Student researcher taking images of malaria rapid diagnostics
Student researcher taking images of malaria rapid diagnostics

The Partnership for Global Health Technologies wants to provide a reliable, non-destructive and context-relevant method for quality assurance of malaria rapid tests that will allow clinicians to determine diagnostic quality at the point of care. With the use of a mobile phone camera, student researchers are working to determine whether physical differences can be detected between the images of functional and non-functional rapid diagnostics before and after use. We hope to design a mobile-based tool that clinicians can use to assess the quality of the rapid test before use and identify batches of poor quality tests, empowering local healthcare staff and improving the health of patients in malaria-endemic regions.

To create a dynamic systems model that will help hospitals reduce maternal mortality

Poor quality maternity care is becoming a major contributor to overall maternal mortality as an increasing number of women are persuaded to give births at health facilities. Barriers to adequate care during the ‘last mile’ of healthcare delivery are the result of deficiencies at multiple levels: education, staff, medication, facilities, delay in access to care. The contribution of each factor is difficult to ascertain in settings where even basic data registration is lacking. It is, however, crucial to try to unravel each factor’s impact on clinical outcomes because, with limited financial resources available, “more of everything” is not a viable strategy.   With most of maternal mortality being preventable, a woman is likely to die because at one or several levels, the healthcare system in which she found herself failed her.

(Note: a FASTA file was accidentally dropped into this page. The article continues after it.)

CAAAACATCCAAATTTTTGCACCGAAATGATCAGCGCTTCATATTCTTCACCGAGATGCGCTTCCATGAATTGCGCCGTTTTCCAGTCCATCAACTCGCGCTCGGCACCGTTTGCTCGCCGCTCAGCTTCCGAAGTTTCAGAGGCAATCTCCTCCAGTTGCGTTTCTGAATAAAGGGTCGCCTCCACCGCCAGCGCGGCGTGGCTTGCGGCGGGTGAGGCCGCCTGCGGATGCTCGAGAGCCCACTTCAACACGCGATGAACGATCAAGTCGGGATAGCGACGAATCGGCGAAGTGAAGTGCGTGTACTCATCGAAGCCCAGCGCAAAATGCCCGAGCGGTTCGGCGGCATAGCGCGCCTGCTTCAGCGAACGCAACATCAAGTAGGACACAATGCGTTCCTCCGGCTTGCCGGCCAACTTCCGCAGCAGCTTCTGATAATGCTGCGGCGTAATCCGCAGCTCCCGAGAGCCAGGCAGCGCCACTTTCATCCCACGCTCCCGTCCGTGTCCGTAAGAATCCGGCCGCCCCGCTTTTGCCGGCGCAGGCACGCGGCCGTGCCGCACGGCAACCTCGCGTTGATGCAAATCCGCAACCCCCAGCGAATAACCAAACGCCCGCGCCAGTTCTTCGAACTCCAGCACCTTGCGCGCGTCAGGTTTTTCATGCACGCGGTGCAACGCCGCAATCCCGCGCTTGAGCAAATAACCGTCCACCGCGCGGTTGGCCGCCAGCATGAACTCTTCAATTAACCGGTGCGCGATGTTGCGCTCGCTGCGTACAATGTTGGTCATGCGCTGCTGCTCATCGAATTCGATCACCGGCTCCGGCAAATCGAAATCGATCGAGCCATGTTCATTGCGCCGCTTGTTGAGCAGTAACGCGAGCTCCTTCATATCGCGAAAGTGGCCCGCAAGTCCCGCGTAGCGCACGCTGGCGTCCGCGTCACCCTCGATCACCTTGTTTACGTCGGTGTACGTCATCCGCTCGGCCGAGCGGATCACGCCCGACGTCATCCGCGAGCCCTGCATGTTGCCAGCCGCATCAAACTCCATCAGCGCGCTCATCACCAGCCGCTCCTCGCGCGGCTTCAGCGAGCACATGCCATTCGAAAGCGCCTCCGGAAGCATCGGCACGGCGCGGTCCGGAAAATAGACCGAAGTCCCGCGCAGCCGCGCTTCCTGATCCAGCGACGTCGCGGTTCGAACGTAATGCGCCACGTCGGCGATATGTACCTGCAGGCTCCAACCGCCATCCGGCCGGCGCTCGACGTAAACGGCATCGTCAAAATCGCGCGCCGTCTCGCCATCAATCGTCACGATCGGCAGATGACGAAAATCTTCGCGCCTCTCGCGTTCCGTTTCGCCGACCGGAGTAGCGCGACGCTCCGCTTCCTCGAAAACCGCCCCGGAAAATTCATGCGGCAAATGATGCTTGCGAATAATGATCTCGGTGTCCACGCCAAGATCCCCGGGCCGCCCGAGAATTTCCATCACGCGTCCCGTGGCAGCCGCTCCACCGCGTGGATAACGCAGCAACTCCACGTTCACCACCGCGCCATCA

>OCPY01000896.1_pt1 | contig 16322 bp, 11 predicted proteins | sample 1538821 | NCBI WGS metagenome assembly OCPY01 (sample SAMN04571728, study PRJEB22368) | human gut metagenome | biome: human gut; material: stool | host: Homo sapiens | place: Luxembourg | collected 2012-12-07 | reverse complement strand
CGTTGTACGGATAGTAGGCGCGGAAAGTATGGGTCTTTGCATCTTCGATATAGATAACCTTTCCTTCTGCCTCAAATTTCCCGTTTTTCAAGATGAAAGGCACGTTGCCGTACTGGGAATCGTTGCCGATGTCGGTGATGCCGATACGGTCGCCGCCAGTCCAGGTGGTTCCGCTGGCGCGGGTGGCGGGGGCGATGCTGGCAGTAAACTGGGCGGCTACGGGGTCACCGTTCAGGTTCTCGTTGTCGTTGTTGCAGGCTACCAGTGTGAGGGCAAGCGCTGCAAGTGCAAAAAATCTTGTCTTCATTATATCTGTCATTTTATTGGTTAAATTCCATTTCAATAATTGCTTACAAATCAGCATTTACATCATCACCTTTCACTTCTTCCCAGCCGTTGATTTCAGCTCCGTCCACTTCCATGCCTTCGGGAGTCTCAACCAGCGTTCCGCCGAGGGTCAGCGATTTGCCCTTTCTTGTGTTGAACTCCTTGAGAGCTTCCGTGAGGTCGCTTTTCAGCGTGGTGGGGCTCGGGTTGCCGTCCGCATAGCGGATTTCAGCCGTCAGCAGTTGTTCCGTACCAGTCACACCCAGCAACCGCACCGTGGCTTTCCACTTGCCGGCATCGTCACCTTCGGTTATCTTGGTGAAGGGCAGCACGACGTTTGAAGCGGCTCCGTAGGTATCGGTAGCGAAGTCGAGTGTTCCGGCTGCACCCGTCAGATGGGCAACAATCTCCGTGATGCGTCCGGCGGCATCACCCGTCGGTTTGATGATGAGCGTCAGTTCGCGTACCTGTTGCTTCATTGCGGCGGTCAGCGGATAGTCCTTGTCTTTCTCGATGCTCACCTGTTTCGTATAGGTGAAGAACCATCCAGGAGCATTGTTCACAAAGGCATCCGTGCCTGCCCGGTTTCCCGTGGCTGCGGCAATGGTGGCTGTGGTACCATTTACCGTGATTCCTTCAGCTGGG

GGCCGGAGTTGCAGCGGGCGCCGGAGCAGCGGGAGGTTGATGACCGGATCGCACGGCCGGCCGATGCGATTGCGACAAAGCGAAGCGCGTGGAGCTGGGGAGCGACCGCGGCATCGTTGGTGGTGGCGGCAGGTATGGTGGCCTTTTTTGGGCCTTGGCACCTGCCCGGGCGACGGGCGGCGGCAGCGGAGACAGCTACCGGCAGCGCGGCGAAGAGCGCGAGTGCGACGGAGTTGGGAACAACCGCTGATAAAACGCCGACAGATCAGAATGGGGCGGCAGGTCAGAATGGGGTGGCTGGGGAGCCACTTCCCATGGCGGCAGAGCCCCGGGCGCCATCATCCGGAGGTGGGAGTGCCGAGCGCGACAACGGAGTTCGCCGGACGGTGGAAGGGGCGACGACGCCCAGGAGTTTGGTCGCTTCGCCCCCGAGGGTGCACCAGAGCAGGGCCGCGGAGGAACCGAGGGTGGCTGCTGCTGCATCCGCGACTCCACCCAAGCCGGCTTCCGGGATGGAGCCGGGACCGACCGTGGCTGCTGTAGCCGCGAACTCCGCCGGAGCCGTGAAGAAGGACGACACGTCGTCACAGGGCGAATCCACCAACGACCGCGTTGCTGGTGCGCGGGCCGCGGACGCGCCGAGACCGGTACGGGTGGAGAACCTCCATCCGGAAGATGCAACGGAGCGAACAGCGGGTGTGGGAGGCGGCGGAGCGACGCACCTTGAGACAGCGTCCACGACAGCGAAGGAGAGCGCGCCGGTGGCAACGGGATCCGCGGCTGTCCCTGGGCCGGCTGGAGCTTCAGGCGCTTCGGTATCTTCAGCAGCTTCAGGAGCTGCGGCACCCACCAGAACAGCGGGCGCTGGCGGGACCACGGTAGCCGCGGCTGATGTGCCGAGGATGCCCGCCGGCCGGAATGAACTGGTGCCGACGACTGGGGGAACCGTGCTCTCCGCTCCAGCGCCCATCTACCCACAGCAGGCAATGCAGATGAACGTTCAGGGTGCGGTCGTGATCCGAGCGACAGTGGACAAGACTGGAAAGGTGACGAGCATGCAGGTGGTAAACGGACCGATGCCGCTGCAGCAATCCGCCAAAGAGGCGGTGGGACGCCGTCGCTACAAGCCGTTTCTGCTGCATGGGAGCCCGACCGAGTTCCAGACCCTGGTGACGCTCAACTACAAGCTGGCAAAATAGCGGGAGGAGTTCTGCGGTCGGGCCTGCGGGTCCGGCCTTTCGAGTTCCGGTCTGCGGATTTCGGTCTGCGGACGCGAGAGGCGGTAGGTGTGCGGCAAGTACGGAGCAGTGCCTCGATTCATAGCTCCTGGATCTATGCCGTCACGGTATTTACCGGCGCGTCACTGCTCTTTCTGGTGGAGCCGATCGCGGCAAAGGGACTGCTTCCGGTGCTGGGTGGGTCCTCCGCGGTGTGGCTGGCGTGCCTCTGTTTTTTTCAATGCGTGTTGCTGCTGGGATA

Students talking with physicians at Mnazi Mmoja Hospital, Zanzibar
Students talking with physicians at Mnazi Mmoja Hospital, Zanzibar

Our goal is to model the impact of policy changes at facility level on maternal mortality using a systems level approach.  A decision aid that incorporates key parameters of the facility such as patient condition, severity of the case, and material and human resources will eventually guide policy-makers by providing insight on current determinants of maternal mortality and expected impact of policy changes. Our model can be used by administrators and procurement offices as a tool to make operational decisions at the facility level, ensuring the hospital or clinic is making the best use of their limited resources as they possibly can.


  1. Say, Lale et al. Global causes of maternal death: a WHO systematic analysis. The Lancet Global Health, Vol 2, Issue 6, e323-e333.
  2. UNICEF, 2010. Children and Women in Tanzania, Volume 2: Zanzibar.
  3. The World Bank, 2015. Maternal mortality ratio (per 100,000 live births) and neonatal mortality rate (per 1,000 live births).
  4. Duley, L. The global impact of pre-eclampsia and eclampsia. Semin Perinatol. 2009 Jun; 33 (3): 130 – 7.
  5. Harvey, Steven A. et al. Quality issues with malaria rapid diagnostic test accessories and buffer packaging: findings from a 5-country private sector project in Africa. Malar J. 2017: 160.
  6. Nankabirwa J, Zurovac D, Njogu JN, Rwakimari JB, Counihan H, Snow RW, et al. Malaria misdiagnosis in Uganda – implications for policy change. Malar J. 2009;8:66.
  7. Allen LK, Hatfield JM, DeVetten G, Ho JC, Manyama M. Reducing malaria misdiagnosis: the importance of correctly interpreting Paracheck Pf® “faint test bands” in a low transmission area of Tanzania. BMC Infect Dis. 2011;11:308.
  8. Laurent A, Schellenberg J, Shirima K, Ketende SC, Alonso PL, Mshinda H, et al. Performance of HRP-2 based rapid diagnostic test for malaria and its variation with age in an area of intense malaria transmission in southern Tanzania. Malar J. 2010;9:294.
  9. Nguyen Mai Huong, Sean Hewitt, Timothy M.E. Davis, Le Duc Dao, Tran Quoc Toan, Tran Bach Kim, Nguyen Thi Hanh, Vo Nhu Phuong, Doan Hanh Nhan, Le Dinh Cong; Resistance of Plasmodium falciparum to antimalarial drugs in a highly endemic area of southern Viet Nam: a study in vivo and in vitro, Transactions of The Royal Society of Tropical Medicine and Hygiene, Volume 95, Issue 3, 1 June 2001, Pages 325–329